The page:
External isolation of the entire unit is the most common and cost-effective approach, as it involves placing the unit on a steel frame that’s mounted to the structural floor only by spring and/or neoprene mounts to absorb a wide range of vibration frequencies.

Another option is an internal isolation approach, which typically is provided by the unit’s manufacturer. In this case, only the active, rotating components, such as the fan and compressor, are provided with spring and/or neoprene mounts. This type of installation can be effective if the unit isn’t located above sensitive spaces like patient rooms or conference rooms.

While isolation is an effective way to greatly reduce vibration transmission to sensitive equipment, it’s also critically important to ensure that a proper balance is maintained for rotating equipment. Just like an uneven load in your washing machine at home can produce uncomfortable noise and vibration, unbalanced fans and similar equipment can introduce excess noise and vibration into a building structure beyond the capabilities of isolation devices.

Broader solutions

Thorough scrutiny of the acoustical impacts of building systems equipment as well as evaluation of room functions, layouts, compositions, and adjacencies are all a piece of the larger goal of creating a successful healing environment.

One of the major concerns in a healthcare setting is patient privacy. In the acoustic design of spaces, it’s important to make sure conversations stay private. The most prevalent instance of this issue is on patient floors where practitioners have workspaces in close proximity to patient rooms.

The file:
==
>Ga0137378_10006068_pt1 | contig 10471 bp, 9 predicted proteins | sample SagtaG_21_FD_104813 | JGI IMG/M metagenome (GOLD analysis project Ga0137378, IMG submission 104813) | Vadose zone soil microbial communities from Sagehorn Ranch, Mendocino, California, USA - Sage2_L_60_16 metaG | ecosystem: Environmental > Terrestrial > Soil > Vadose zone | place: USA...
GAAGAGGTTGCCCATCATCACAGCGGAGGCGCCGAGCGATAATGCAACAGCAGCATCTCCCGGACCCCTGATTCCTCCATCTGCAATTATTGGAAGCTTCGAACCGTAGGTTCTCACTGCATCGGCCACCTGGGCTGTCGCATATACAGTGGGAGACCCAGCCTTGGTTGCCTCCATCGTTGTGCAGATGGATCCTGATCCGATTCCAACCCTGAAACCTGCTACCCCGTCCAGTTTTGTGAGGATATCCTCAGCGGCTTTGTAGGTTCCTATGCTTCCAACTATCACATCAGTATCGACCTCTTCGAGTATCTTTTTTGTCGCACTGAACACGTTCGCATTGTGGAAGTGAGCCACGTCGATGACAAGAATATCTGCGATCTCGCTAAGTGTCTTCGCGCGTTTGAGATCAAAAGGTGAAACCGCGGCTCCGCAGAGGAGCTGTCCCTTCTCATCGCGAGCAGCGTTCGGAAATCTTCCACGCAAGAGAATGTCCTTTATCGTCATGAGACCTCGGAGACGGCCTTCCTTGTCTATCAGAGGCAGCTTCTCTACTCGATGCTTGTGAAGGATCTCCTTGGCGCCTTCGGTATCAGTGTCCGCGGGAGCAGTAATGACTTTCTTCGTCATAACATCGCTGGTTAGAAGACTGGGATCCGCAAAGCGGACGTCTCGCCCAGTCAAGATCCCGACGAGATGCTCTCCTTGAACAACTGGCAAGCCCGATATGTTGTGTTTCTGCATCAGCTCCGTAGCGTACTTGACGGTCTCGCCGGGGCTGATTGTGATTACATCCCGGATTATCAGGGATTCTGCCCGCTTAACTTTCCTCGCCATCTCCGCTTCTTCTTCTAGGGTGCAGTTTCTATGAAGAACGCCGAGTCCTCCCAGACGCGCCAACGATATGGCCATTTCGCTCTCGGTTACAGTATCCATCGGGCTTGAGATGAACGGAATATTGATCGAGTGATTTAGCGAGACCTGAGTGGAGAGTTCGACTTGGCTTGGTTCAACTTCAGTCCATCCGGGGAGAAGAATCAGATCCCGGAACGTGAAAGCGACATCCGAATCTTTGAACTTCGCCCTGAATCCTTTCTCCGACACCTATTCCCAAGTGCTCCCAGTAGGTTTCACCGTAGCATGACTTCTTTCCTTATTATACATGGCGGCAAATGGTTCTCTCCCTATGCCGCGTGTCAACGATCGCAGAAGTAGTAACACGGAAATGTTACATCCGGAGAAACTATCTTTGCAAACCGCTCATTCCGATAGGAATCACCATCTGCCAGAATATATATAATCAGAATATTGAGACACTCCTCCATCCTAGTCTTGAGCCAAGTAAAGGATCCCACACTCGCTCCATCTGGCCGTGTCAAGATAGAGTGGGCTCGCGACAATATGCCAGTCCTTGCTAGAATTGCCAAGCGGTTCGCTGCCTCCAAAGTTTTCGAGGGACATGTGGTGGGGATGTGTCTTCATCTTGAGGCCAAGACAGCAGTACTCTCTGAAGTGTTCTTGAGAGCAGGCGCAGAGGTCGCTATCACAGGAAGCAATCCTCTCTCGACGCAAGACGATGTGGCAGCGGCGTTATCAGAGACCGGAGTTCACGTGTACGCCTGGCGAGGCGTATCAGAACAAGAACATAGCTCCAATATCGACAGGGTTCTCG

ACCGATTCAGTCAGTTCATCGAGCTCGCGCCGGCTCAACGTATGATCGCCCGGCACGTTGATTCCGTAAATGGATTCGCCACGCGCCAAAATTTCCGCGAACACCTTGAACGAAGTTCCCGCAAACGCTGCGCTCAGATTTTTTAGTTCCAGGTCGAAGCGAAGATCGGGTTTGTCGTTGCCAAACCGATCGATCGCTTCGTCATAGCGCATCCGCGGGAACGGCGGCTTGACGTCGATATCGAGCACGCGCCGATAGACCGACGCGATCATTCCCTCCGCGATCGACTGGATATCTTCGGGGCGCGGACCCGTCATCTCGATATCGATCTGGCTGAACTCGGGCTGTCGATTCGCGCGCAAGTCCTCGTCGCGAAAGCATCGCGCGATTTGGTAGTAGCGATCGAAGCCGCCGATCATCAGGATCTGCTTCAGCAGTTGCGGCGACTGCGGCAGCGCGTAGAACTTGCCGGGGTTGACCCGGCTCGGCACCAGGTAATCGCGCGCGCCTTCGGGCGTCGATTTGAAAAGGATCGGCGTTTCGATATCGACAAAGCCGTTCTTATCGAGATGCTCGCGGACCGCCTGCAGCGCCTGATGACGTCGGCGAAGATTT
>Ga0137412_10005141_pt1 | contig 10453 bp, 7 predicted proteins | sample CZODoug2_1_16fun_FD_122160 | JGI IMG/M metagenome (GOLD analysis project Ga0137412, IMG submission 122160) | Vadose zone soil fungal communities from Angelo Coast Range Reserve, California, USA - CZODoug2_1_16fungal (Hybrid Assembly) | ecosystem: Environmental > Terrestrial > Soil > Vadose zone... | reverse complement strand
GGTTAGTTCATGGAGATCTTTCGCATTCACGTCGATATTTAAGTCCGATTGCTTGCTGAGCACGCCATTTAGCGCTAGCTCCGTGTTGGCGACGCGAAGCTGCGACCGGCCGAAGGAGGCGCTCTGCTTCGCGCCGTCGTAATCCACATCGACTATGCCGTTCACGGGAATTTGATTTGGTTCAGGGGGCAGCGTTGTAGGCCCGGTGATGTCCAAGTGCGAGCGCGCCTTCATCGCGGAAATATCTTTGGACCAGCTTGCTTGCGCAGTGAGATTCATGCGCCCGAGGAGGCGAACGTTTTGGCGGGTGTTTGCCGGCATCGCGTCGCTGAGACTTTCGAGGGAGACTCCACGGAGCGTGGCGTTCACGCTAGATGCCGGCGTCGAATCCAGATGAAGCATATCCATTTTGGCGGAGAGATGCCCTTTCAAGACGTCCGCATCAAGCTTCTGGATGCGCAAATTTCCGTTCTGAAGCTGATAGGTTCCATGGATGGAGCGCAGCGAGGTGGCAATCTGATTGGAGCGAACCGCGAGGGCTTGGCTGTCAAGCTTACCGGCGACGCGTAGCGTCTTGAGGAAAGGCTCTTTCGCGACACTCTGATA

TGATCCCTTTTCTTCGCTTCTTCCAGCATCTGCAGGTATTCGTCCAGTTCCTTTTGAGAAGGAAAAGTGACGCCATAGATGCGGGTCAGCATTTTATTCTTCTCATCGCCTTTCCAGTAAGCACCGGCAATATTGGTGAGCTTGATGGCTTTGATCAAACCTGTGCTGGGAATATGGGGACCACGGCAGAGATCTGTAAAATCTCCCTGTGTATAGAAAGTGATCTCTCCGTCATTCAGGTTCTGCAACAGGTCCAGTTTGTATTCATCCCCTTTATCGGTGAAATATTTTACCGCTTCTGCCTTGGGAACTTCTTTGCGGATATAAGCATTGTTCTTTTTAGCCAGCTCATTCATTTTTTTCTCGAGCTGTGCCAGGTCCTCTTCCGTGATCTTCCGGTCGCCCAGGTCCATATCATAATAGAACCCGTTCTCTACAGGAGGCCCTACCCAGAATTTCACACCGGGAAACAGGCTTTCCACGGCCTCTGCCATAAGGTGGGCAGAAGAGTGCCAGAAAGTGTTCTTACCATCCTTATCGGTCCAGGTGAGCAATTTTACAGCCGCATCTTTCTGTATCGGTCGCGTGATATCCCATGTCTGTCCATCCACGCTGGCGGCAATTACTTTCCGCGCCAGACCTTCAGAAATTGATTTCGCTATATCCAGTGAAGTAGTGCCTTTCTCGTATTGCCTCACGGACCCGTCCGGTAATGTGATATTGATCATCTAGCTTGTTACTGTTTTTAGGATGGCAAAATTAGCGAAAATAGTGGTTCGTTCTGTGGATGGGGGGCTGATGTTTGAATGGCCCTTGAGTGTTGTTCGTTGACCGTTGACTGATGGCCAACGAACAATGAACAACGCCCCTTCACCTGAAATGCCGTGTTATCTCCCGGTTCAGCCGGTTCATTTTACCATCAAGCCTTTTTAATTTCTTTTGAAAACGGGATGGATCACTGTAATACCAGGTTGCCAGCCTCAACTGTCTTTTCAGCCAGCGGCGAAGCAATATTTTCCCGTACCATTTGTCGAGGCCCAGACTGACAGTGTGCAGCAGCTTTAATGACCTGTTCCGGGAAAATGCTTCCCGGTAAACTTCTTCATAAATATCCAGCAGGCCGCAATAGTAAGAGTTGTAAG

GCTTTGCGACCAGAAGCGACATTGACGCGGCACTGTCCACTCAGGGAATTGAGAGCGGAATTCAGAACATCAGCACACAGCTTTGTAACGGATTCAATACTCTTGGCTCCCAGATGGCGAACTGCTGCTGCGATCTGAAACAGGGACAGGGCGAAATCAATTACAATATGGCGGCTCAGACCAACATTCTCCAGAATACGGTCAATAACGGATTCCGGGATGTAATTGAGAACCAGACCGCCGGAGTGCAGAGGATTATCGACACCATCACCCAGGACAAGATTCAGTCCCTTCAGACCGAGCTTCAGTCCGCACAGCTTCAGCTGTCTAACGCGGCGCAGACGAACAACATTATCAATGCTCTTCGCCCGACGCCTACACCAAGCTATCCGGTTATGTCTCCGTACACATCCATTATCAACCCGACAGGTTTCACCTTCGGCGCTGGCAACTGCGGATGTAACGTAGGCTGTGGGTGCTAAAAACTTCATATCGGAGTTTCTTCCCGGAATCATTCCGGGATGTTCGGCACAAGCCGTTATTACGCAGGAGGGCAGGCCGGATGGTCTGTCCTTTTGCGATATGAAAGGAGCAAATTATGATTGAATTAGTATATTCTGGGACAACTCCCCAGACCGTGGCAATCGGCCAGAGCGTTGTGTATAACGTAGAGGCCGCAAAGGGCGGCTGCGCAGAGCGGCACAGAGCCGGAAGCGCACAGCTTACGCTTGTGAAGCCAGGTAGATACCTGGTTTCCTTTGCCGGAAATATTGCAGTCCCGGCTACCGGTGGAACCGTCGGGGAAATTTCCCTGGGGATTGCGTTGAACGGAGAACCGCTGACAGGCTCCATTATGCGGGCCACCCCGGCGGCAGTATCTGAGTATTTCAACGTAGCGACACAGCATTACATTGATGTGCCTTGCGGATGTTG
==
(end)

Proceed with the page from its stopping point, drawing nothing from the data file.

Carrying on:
While it’s generally understood and accepted that walls are the best way to block sound and maintain privacy, one solution to maintaining acoustical privacy is the use of recessed alcoves. These partially enclosed spaces provide a place where staff can congregate and collaborate but aren’t easily overheard because of the separation between the person speaking and a potential listener.

In addition to alcoves, the orientation of furniture and equipment in areas of acoustic privacy concerns should be examined to make sure they are arranged so that staff face one another or face the patient floor only when needed.

Most hospitals are near outside noise sources, ranging from street or highway traffic to aircraft and helicopters passing overhead. Each facility should look at its unique environment and plan for exterior noise impacts on the building.

The best way to understand these areas of concern is to conduct a site noise survey. If the outdoor environment is noisy, attenuation through the exterior window-wall assembly can include the use of thicker glass panes, increased airspaces in insulating panes, and a reduced number of operable windows that don’t seal to the surrounding frame as well as fixed windows.

Early planning

Addressing acoustical and vibration issues at the earliest point of design helps to alleviate headaches later on for both patients and health systems, allowing for improved patient care. Through a comprehensive understanding of the building program, medical equipment that will be utilized, and building systems, it’s possible to determine noise levels and vibration requirements throughout a facility, as well as key areas to focus on for sound mitigation.

A quiet and comfortable facility can reduce stress for both patients and practitioners alike, making good acoustical and equipment design a prescription for success.

Kristin Salenger is a senior associate in acoustics at Shen Milsom & Wilke (Denver). She can be reached at [email protected].